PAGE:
DANGER: Extreme paddlers conquer Rainbow Falls at Gorge

WARNING: This is an extremely dangerous stunt. These are professional stunt paddlers, and this in no way should be attempted by others.

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A GROUP of four Extreme kayakers known as the Paddle Dogs made the 5+ hour journey from around Australia as far south as Tasmania to the upper sections of the Clarence River to conquer the Rainbow falls which they had seen in trail running photos on Facebook.

The group made up of Alex Mcintyre, Daniel Watkins, Allen Garda and Andre Hemmerle are all very skilled paddlers in freestyle and extreme kayaking with Alex part of the winning teams at several Extreme races around Australia and several first descents and countless waterfalls between them.

Taking the drop at Rainbow Falls: A group of 4 Extreme kayakers known as the Paddle Dogs made the 5+ hour journey from around Australia as far south as Tasmania to the upper sections of the Clarence River to Conquer the Rainbow Falls. WARNING: This is extremely dangerous, and people have died here - and the group recommend this not be attempted by anyone. These people are extremely skilled paddlers.
Taking the drop at Rainbow Falls: A group of 4 Extreme kayakers known as the Paddle Dogs made the 5+ hour journey from around Australia as far south as Tasmania to the upper sections of the Clarence River to Conquer the Rainbow Falls. WARNING: This is extremely dangerous, and people have died here - and the group recommend this not be attempted by anyone. These people are extremely skilled paddlers.

Alex has had his eye on the Clarence River waterfall for some time, but it was after his brother tagged him in an Adventurethon run photo at the Gorge that he put the steps in motion to start the extreme feat, gathering up additional paddlers, river intelligence and safety craft over the last couple of months.

"We were going to go ahead with this a few weeks ago but due to unsafe water levels we had to put the plans on hold until water levels returned to a more manageable level," Alex said.

"There were a number of risk factors at play with the drop itself being a factor, how much aeration in the water for the landing and how soft is it going to be?" Alex said.

"Are there any obstructions to the line in or the exit of the falls and of course, having a good crew for possible rescues? If things go bad in the worst situation you would be to be pinned under the waterfall which is a very real possibility if things go wrong so we had a few extra safety people in place ready to rescue from multiple angles."

There have been numerous deaths in the area before, there was a kayaker go over the falls many years ago who died so there was a lot of fear over if it was a good idea the paddlers went over and the repercussions of a possible copy cat thinking this means it is safe to do another time.

"Even my dad who is a very accomplished paddler said I was stupid to shoot the falls as there had been deaths in the past, we got into a fight about it when I first mentioned I wanted to do it," Alex said.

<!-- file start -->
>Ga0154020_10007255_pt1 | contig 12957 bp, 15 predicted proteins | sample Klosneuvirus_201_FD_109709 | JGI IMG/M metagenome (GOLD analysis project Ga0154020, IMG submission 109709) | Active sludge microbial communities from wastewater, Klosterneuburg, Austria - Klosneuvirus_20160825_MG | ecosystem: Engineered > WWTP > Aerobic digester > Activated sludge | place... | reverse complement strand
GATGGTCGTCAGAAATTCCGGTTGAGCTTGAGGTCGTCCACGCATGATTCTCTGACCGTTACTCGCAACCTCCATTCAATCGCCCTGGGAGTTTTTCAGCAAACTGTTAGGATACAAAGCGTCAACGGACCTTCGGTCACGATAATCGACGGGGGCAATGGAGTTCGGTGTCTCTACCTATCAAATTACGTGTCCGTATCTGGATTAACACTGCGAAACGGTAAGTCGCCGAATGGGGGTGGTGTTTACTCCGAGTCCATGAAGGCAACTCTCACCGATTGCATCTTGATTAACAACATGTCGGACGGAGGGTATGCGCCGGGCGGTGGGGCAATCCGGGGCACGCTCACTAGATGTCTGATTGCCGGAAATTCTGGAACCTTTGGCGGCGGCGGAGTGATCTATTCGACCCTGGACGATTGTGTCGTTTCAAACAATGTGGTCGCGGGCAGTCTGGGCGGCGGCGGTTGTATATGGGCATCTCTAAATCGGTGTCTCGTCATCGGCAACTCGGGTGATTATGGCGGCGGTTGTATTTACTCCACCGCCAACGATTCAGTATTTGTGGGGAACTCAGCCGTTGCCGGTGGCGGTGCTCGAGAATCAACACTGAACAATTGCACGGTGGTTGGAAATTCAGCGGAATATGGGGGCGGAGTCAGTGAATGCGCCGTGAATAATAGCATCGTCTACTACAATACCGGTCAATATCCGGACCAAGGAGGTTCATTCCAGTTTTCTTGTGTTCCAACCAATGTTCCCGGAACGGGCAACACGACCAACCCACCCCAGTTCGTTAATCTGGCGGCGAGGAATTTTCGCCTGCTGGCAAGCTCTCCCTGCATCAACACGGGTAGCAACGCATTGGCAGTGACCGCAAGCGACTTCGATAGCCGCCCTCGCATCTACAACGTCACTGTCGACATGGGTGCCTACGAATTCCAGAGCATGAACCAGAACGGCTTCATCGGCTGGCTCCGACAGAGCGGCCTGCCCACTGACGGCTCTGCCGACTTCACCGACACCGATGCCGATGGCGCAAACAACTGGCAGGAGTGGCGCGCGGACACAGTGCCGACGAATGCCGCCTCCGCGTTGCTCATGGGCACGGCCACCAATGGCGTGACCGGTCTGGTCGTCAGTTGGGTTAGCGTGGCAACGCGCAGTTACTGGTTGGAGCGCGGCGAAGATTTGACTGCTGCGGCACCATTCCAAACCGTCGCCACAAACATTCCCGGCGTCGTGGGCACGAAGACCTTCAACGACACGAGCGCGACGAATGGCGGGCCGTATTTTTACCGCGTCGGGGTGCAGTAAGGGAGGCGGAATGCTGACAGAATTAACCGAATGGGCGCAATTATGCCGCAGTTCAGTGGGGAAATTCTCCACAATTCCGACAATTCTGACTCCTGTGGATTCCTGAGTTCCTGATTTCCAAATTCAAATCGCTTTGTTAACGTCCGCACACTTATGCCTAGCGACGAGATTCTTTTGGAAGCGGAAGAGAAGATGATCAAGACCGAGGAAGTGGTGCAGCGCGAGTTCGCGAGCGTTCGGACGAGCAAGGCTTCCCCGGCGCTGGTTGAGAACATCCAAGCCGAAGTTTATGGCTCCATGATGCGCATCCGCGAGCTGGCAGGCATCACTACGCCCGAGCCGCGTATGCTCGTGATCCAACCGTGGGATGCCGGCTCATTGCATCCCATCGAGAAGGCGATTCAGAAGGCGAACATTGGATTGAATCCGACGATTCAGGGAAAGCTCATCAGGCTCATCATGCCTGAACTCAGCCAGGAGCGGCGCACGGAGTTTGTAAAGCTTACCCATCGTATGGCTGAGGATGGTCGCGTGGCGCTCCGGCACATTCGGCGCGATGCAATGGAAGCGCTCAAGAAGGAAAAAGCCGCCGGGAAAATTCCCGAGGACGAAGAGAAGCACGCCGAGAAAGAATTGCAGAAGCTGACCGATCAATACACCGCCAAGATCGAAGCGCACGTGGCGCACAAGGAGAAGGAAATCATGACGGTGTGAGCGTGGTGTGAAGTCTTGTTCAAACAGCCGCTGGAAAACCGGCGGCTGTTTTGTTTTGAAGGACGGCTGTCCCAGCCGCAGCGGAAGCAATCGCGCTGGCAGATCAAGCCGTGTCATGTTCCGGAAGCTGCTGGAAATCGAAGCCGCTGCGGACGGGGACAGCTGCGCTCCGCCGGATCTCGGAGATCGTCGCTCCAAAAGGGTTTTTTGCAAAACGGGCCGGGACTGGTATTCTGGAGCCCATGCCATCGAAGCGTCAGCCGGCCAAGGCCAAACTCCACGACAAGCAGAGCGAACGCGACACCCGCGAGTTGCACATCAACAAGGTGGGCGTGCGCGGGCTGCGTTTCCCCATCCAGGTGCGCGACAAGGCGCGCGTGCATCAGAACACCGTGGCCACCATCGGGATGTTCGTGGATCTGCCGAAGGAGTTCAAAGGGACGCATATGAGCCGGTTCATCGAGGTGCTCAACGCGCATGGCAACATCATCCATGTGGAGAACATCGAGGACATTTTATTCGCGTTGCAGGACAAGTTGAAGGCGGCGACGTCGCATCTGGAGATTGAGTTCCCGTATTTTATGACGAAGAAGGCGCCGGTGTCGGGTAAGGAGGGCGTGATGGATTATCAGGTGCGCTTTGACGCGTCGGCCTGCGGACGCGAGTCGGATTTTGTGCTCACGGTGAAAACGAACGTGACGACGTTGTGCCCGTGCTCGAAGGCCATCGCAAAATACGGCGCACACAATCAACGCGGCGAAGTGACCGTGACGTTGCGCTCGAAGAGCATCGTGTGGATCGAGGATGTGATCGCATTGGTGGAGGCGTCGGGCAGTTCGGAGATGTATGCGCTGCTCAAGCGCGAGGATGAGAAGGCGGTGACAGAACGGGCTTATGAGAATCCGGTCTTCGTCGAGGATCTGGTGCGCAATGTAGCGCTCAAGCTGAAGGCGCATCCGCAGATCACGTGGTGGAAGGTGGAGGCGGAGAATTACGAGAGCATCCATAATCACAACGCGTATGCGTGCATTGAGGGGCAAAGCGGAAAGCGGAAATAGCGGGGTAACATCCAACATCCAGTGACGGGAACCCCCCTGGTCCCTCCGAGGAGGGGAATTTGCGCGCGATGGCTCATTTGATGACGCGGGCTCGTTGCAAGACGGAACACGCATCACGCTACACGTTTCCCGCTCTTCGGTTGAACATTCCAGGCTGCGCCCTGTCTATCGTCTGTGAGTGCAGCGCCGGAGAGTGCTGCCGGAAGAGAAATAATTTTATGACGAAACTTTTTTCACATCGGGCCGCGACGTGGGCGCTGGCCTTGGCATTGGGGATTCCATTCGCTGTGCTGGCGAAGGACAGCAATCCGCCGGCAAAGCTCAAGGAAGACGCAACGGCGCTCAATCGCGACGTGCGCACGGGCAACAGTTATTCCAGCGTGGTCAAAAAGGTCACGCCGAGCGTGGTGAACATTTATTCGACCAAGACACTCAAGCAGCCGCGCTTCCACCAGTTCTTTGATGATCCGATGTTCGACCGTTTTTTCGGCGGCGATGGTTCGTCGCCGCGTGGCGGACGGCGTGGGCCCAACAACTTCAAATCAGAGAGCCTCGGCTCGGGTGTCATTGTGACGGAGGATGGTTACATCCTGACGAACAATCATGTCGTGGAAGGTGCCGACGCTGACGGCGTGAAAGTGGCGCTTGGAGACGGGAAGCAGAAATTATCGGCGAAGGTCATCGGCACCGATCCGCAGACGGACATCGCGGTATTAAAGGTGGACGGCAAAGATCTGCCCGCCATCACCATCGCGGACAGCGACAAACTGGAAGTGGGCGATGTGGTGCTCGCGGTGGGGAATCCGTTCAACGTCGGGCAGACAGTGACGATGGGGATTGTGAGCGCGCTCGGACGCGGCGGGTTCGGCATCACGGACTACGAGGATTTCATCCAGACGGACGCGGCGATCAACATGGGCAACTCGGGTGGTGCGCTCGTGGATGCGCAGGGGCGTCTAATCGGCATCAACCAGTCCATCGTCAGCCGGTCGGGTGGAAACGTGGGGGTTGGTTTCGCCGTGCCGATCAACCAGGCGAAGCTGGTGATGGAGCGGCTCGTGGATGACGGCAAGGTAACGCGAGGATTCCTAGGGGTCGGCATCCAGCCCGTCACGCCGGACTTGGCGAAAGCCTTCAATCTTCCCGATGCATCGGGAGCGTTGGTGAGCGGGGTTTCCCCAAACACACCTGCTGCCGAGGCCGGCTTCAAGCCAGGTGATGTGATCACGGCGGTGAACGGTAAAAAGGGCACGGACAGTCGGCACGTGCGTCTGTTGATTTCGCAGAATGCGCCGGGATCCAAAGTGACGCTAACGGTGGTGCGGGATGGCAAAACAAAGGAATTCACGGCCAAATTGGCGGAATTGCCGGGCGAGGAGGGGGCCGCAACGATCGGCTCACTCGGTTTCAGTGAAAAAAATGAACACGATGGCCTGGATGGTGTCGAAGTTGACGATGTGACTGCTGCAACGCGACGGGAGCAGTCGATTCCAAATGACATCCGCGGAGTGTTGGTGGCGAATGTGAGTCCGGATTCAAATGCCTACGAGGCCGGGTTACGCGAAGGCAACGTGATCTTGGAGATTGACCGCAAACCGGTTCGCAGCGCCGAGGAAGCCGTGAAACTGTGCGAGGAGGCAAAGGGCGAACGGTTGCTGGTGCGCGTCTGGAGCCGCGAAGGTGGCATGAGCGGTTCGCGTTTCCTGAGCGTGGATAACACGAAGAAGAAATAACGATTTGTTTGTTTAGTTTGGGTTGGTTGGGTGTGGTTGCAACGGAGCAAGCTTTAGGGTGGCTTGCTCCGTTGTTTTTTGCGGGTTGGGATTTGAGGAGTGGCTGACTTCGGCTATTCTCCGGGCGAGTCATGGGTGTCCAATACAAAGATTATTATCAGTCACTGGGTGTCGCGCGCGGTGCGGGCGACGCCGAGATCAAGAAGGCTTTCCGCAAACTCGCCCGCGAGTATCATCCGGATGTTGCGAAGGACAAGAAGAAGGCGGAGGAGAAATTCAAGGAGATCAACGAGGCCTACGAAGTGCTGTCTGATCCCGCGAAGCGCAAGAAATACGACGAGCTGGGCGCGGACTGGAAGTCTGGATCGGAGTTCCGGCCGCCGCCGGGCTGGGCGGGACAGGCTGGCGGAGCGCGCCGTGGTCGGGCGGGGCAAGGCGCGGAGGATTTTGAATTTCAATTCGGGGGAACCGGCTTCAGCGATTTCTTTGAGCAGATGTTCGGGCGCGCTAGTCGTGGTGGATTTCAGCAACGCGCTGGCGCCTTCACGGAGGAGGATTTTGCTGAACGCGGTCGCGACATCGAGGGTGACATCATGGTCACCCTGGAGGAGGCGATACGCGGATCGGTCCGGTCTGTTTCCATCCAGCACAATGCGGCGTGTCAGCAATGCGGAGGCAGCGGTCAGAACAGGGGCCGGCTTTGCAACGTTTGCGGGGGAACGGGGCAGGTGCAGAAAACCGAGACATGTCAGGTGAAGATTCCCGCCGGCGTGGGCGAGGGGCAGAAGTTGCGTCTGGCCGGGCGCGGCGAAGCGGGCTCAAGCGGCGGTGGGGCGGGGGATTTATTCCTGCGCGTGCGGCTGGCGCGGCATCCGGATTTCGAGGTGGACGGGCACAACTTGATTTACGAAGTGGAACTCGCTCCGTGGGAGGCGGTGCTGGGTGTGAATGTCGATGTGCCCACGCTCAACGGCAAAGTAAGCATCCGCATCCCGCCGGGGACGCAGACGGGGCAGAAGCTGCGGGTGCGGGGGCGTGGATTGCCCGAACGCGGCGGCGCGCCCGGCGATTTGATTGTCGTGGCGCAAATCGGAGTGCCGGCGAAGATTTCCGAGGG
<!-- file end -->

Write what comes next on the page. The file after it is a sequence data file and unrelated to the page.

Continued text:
Andre who has been paddling white water for well over 20 years and has worked around the world as a guide gives this advice to kayakers: "Don't jump in the deep end, learn your skills properly, get out there practice , step by step."

"If you are a surfer you start with small waves and not straight to big wave surfing and if you are a motorbike rider you don't start with jumping 60ft," he said.

A kayaker is seen in this video screen grab conquering the treacherous Rainbow Falls near the Gorge.
A kayaker is seen in this video screen grab conquering the treacherous Rainbow Falls near the Gorge. Adam Hourigan

 

"Start small work your way up and be safe."

Daniel Watkins got the title of first descent as the four paddlers did a game of rock paper scissors to select who would be the first to descend the falls.

Daniel's descent was a great start with a shallow entry and quick bob out using the "45ing" technique to avoid nose diving too deep and keeping the landing soft

Allan and Andre's first runs weren't as smooth with more nose drop than they wanted but still a successful landing. Andre was able to correct it for his second attempt. Allan landed a little harder than he wanted and decided to call it quits at one drop. Alex showed a masterclass with the cleanest exit and a real style.

These extreme paddle dogs insist they aren't all excess risk and crazy behaviour.

"We looked at all of the waterfalls along river left (the left side when paddling down with the flow of the river) where there are a series of around seven other falls but all of them were too dangerous in the current conditions," Alex said.

"It is very important to scout all of the rapids you ever want to run on any river, especially anything new to you, some of the waterfalls on river left would look inviting from the top but the landing was right onto a bunch of rocks and is just impossible to shoot it safely," Dan said.

"Another waterfall looked like it may have been doable but the water below was very turbulent and would have been a likely below weir type scenario with a good chance of getting stuck in the recirculating water."

The paddlers said they would like to campaign for some really obvious signage from above the falls to warn any unsuspecting day trippers to ensure they portage (get out of the water and walk) around the dangers as its very easy to not see the falls until it is too late.

This is standard practice overseas in Europe for similar or even lesser falls they said.

The next group of crazy athletes to descend on the Clarence Valley Region will be the running paddling and Mountain Biking as part of the Adventurethon stage race event this December 1-2 (across three very different locations). For more information, visit www.adventurethon.com.au